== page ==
Debs died on 20th October, 1926. One of the most popular orators of the entire American continent, his simple, direct style inspired thousands of American workers. His speeches endeared him to socialists everywhere and are still quoted today with telling effect.


• “The workers must organise for their emancipation. They can do this, and only they can do it. I cannot do this for you and I want to be frank enough to say I would not, if I could. For, if I could do it for you somebody else could undo it for you. But, when you do it yourselves, it will be done for ever -and until you do it, you have got to pay the penalty of your ignorance, indifference and neglect.”

• “Too long have the workers of the world waited for some Moses to lead them out of bondage. He has not come – he never will come. I would not lead you out if l could, for if you could be led out – you could be led back again. Make up your minds, there is nothing you cannot do for yourselves.”

• “You do not need the capitalist. He could not exist one second without you. You would begin to live without him. You DO everything. Some of you imagine that if it was not for the capitalist you would have no work. Really he does not employ you at all. You employ him to take from you what you produce, and he sticks faithfully to his job. If you can stand it – he can – and if you don’t change it – he won’t.”

• “I would be ashamed to admit I had risen from the ranks. When I rise it will be WITH the ranks.”

• “I believe in rotation of office. I confess to a prejudice against officialdom and bureaucracy. I believe in the rank and file and rule from the bottom UP , instead of the top down.”

• “I can have no respect for capitalist property laws, nor the least scruple about breaking them. I hold all such laws to have been enacted through chicanery, fraud and corruption, with the sole end in view, of dispossessing, robbing and enslaving the working class. But this does not imply that I propose making an individual lawbreaker of myself and butting my head against the stone wall of existing property laws. I am law-abiding under protest – not from scruple – and bide my time . . . for the same reason I am opposed to ‘Direct Action’. I have no use for the ‘propaganda of the deed’. These are the tactics of anarchist individualists. They are reactionary not revolutionary. If I believed in the ‘doctrine of violence and destruction’ I would join the anarchists.”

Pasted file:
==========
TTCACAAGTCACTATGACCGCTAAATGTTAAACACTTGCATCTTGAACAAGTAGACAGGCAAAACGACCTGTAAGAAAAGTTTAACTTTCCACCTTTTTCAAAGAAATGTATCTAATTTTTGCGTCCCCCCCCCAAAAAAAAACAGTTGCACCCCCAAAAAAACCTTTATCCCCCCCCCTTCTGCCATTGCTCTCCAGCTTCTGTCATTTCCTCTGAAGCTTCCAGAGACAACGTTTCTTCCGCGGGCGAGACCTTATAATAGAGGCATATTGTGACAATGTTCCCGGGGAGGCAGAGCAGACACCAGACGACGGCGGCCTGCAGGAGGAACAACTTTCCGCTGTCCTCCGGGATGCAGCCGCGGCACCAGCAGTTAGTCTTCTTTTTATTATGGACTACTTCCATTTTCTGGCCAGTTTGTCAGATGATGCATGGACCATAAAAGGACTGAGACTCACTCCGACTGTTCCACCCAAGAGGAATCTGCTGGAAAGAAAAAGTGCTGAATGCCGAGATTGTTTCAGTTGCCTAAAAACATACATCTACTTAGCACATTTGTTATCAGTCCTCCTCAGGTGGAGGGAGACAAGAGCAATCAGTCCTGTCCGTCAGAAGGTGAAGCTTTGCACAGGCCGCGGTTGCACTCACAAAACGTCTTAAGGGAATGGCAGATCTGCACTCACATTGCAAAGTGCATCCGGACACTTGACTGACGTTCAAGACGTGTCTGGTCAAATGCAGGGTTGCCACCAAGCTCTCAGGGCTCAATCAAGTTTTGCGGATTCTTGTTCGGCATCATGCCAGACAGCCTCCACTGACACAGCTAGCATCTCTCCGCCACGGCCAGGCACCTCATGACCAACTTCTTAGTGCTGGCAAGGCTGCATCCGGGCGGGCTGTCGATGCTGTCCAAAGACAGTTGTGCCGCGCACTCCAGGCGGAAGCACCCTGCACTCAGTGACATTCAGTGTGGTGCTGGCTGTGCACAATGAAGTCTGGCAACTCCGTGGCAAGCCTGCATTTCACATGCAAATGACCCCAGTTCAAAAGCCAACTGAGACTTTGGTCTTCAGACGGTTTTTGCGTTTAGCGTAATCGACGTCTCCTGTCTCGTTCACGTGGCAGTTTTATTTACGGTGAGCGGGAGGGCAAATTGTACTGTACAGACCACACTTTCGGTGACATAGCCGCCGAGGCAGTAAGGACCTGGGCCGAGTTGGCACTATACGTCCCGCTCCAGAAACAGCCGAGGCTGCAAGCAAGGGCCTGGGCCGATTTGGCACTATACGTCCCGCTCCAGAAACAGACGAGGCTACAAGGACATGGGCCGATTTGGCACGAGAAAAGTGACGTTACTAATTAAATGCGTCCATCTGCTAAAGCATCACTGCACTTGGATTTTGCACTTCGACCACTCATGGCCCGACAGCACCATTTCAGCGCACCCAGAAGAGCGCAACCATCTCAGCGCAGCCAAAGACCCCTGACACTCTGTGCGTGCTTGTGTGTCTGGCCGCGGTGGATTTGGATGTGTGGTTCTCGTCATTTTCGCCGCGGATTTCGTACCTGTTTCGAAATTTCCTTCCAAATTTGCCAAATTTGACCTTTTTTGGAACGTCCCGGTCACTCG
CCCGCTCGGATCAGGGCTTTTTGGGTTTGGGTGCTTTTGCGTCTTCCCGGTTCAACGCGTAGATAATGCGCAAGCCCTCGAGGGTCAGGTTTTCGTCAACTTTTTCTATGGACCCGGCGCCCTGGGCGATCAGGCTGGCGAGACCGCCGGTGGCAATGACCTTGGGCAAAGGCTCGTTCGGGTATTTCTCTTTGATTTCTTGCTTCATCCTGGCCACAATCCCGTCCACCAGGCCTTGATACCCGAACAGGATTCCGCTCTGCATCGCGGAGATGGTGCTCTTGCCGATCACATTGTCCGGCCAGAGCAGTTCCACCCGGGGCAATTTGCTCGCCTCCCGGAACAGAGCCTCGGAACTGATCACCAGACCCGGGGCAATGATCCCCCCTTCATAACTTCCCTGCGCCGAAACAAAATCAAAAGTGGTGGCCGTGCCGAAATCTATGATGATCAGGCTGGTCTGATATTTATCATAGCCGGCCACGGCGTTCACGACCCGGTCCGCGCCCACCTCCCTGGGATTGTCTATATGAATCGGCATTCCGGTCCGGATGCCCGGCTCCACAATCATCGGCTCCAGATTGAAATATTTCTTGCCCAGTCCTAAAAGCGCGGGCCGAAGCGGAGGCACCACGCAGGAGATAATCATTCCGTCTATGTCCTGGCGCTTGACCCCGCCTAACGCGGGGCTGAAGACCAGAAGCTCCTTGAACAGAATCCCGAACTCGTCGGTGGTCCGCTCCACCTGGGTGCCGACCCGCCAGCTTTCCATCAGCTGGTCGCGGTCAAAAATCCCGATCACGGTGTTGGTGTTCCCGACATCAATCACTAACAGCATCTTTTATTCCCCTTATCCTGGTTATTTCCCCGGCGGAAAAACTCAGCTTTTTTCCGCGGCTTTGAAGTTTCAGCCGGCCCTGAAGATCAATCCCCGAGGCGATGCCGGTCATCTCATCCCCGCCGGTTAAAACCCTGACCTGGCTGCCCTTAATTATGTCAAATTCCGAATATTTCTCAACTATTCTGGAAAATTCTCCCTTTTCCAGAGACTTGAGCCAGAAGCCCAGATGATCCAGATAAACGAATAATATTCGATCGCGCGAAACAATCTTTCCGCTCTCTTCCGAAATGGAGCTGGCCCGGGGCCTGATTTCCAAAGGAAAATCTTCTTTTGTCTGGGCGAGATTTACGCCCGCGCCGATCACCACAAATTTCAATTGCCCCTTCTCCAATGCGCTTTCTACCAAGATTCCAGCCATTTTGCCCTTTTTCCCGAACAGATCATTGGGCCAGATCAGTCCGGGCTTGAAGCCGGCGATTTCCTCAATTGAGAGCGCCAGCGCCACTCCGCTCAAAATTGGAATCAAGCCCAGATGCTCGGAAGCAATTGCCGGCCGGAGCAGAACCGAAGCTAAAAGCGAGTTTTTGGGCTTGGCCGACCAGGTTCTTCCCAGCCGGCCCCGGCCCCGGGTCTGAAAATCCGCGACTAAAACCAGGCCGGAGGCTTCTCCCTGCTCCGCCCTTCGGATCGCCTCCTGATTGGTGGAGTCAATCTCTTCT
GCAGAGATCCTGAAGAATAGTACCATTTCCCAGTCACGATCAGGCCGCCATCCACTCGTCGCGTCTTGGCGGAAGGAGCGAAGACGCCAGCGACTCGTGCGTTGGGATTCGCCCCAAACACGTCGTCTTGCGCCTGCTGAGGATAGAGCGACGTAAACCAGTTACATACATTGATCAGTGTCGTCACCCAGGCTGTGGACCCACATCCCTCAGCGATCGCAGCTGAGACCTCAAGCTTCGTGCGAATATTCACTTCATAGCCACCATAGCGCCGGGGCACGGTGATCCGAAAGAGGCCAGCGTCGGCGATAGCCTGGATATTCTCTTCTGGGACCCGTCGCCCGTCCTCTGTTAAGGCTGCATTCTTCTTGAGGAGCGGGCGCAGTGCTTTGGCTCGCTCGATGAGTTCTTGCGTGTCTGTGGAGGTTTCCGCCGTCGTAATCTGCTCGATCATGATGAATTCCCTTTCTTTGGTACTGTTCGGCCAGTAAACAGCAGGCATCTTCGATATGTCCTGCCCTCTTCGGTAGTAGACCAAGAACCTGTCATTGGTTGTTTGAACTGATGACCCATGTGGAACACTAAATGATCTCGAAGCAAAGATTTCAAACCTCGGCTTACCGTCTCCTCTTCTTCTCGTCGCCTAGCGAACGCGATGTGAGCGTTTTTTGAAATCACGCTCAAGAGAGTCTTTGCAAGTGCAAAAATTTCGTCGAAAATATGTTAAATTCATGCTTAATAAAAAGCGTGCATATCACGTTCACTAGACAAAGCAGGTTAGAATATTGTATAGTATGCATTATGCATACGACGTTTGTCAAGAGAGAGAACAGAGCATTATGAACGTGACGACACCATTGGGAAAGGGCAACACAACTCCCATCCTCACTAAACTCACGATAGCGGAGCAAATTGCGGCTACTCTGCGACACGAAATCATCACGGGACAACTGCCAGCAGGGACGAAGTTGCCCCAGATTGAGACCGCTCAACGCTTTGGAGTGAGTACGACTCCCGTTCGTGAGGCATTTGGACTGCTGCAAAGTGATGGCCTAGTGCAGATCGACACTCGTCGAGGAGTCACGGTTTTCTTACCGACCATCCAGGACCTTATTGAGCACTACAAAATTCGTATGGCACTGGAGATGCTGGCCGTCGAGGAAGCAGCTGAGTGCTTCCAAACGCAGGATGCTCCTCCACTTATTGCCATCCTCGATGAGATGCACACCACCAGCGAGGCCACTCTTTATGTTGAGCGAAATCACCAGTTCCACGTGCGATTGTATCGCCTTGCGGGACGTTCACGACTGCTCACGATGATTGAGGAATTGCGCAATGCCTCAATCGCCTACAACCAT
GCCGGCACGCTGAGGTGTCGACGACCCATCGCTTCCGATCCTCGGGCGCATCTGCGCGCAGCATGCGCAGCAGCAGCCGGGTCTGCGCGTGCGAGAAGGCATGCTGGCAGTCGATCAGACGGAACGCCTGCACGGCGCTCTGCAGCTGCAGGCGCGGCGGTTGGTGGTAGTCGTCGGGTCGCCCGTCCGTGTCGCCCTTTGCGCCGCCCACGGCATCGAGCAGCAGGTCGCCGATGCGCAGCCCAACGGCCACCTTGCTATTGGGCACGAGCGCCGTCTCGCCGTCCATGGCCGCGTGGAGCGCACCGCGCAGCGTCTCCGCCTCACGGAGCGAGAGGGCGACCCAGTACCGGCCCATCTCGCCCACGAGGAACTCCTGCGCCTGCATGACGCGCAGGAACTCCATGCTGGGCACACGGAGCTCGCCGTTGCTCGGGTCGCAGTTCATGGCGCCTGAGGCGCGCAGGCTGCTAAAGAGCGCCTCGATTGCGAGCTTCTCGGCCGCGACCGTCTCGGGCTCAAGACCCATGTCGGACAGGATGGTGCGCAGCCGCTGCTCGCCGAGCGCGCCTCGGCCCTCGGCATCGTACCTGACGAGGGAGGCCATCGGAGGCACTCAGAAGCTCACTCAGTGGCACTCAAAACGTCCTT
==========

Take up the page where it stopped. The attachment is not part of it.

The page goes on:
• “You need to know that as long as you are ignorant, indifferent, apathetic, unorganised and content you will remain exactly as you are. You will be exploited, defrauded, and have to beg for a job. You will get just enough for your slavish toil to keep you in working order, and be looked down on with scorn and contempt by the very parasites that live and luxuriate out of your sweat and unpaid labour.”

• “At bottom, all anti-political actionists are to all intents anarchists; and anarchists and socialists have never yet pulled together.”
• “I am opposed to any party alliances or affiliations with reactionary trade unions and to compromising tactics of every kind . . . Political power is essential to the workers in their struggle, and they can never emancipate themselves without developing and exercising that power in the interests of their own class.”

• “As a socialist I have long since learned how to stand alone. I never had much faith in leaders. I am willing to be charged with almost anything rather than be charged with being a leader. I am suspicious of leaders, especially the intellectual variety.”